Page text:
Ultra Crowded Airports

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October 31st, 2017 at 8:08:50 AM permalink
Nareed
Member since: Oct 24, 2012
Threads: 332
Posts: 11982
Quote: Pacomartin
But by 2004 when Emirates made the massive order for the B777-300ER the B747-400 was approaching the end of it's production cycle. There was only 3 delivered in 2004 and 2 in 2005. The new version of the 747 was not delivered to Lufthansa until 2012.


As I said, counterfactuals are never certain.

In this case, how does airbus not develop the A380? Do they not even come up with the A3XX in the 90s? do they decide against the A3XX like McDonnell Douglass did with the MD-12? Do they perhaps realize the potential of composites sooner and come up with the A350 long before Boeing even dreams of the 787? Each PoD (Point of Departure) elicits different hypothetical reactions form Boeing, perhaps.

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The fuel burn was very high compared to the B777, so it was late in the game for Emirates to invest that heavily in archaic technology.


Very good point.

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As you know, I have felt for some time that Emirates will never take all 143 A380s they have ordered. Right now they are not planning to take any deliveries in 2019 and 2020, so I sincerely doubt that Airbus can afford to keep the production line going all that time, unless some of these phantom orders actually take place.


I think it's Emirates way of pressuring Airbus for an A380neo. Though with falling revenues, who knows.
If Trump where half as smart as he thinks he is, he'd be twice as smart as he really is.
October 31st, 2017 at 8:47:23 AM permalink
Pacomartin
Member since: Oct 24, 2012
Threads: 765
Posts: 9037
Quote: Nareed
I think it's Emirates way of pressuring Airbus for an A380neo. Though with falling revenues, who knows.


I think those days are gone. They tried luring Airbus with a promise of a 150 plane order which I heard briefly went to 200 planes. I think Airbus is beyond pressuring.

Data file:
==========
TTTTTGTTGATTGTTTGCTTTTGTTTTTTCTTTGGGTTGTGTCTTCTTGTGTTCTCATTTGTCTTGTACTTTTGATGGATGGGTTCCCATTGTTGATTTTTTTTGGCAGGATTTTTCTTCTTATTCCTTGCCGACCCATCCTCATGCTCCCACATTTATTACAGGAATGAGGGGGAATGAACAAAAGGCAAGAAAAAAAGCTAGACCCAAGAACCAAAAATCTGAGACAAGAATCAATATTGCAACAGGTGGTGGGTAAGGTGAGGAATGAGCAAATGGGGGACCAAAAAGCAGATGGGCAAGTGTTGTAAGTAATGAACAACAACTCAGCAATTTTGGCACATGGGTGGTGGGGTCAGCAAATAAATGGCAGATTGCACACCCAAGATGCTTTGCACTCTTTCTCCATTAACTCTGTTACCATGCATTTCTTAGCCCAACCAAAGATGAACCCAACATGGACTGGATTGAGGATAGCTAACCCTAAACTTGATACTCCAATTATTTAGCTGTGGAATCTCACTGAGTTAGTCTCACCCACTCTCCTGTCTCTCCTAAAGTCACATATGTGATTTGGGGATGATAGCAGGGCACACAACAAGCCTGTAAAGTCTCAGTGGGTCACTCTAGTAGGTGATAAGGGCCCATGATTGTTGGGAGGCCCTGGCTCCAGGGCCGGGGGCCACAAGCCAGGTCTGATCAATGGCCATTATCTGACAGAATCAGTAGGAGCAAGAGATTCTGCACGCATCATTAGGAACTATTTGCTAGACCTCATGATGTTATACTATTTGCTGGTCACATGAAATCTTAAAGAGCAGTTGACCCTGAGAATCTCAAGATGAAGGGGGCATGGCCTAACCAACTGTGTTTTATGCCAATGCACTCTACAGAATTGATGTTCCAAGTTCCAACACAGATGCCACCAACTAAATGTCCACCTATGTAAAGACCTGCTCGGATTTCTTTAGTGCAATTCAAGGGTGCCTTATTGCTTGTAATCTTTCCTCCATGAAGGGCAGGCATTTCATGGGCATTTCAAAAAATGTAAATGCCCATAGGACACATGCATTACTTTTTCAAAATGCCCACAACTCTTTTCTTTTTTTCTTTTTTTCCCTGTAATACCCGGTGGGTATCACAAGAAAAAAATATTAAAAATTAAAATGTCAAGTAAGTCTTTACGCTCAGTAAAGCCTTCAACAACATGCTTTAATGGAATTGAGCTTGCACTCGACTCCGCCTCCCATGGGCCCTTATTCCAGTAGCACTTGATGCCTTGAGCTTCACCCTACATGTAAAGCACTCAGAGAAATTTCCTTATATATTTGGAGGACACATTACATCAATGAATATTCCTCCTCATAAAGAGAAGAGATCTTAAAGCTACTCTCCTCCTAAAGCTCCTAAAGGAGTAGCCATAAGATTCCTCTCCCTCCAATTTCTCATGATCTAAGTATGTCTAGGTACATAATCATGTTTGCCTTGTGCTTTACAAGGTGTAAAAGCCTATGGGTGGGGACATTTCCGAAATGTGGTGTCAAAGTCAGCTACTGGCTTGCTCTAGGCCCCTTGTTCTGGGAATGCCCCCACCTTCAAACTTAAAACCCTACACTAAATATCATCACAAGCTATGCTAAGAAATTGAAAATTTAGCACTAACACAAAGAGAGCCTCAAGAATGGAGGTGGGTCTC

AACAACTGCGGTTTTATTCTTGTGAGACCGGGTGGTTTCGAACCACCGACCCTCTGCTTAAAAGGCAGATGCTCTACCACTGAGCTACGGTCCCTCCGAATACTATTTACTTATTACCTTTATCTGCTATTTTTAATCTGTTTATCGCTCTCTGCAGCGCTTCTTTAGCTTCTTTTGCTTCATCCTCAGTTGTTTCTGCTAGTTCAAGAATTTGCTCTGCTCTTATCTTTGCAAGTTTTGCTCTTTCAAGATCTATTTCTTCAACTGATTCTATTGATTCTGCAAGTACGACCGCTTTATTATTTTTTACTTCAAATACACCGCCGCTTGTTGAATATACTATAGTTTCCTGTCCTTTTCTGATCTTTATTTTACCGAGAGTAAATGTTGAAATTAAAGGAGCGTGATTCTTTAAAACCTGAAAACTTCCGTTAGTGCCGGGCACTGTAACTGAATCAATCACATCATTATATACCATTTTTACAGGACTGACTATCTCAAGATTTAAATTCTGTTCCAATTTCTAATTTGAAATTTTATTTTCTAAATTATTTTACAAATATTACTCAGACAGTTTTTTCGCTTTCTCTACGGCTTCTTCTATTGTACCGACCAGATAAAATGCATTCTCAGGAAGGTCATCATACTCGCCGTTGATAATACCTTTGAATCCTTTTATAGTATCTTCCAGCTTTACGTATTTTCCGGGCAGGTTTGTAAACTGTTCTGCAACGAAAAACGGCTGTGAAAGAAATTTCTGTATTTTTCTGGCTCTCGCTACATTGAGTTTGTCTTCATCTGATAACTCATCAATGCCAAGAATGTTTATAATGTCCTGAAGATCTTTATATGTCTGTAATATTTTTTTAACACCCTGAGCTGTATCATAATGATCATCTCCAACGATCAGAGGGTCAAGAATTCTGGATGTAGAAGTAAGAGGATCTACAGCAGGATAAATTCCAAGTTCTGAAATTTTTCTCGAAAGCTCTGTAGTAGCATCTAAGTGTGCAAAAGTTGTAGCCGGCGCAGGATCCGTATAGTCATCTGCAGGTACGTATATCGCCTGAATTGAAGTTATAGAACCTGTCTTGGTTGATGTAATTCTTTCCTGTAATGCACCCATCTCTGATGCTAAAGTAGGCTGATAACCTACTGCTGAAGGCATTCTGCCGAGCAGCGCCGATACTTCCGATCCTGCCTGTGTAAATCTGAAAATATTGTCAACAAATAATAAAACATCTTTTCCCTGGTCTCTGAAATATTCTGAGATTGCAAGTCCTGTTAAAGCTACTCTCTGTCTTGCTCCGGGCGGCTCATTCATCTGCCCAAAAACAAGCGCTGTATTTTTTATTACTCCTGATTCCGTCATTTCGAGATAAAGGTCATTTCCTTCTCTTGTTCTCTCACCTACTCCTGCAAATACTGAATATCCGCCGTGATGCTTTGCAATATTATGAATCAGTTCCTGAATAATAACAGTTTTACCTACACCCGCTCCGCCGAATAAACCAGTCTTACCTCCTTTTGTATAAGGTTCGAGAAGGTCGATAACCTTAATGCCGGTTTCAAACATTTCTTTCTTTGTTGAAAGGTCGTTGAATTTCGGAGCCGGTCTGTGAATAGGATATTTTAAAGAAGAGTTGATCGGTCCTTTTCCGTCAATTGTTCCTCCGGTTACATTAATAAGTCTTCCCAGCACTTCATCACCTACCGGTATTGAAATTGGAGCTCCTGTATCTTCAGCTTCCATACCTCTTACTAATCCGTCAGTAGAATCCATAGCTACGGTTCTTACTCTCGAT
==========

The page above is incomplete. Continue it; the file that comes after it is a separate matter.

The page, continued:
It is 1000 days until Emirates begins returning their first leased A380s. I just don't think Emirates wants to replace old A380s, but they hope to begin transferring to the 777X.

If Singapore Airlines doesn't sell a single used A380, then it is possible that Emirates will simply keep the A380's they own for a longer period than 12 years. They will return the leased ones.
October 31st, 2017 at 9:23:31 AM permalink
Nareed
Member since: Oct 24, 2012
Threads: 332
Posts: 11982
Quote: Pacomartin
I think those days are gone. They tried luring Airbus with a promise of a 150 plane order which I heard briefly went to 200 planes. I think Airbus is beyond pressuring.


I'm not so sure about that. they did come up with superficial mods to the A380 for existing orders. 200 more planes just aren't enough for developing a re-engined version.

Of course, neither is the biggest A380 costumer refusing to take their current orders.
If Trump where half as smart as he thinks he is, he'd be twice as smart as he really is.
October 31st, 2017 at 11:52:20 AM permalink
Pacomartin
Member since: Oct 24, 2012
Threads: 765
Posts: 9037
Quote: Nareed
200 more planes just aren't enough for developing a re-engined version.


No, of course not. But as an incentive to start the program they think that an A380 with new engines may find a new market with other airlines.

It is often said that the A380 was a good plane that just came a decade too early. But hypothetically what if the first A380 was delivered to Singapore Airlines on 15. Oct. 2017 instead of 15. Oct. 2007 would it be a success?

Although the airline industry is exploding fueled by inexpensive fuel, there is still a movement to fly longer thinner routes and bypass hubs.

=================================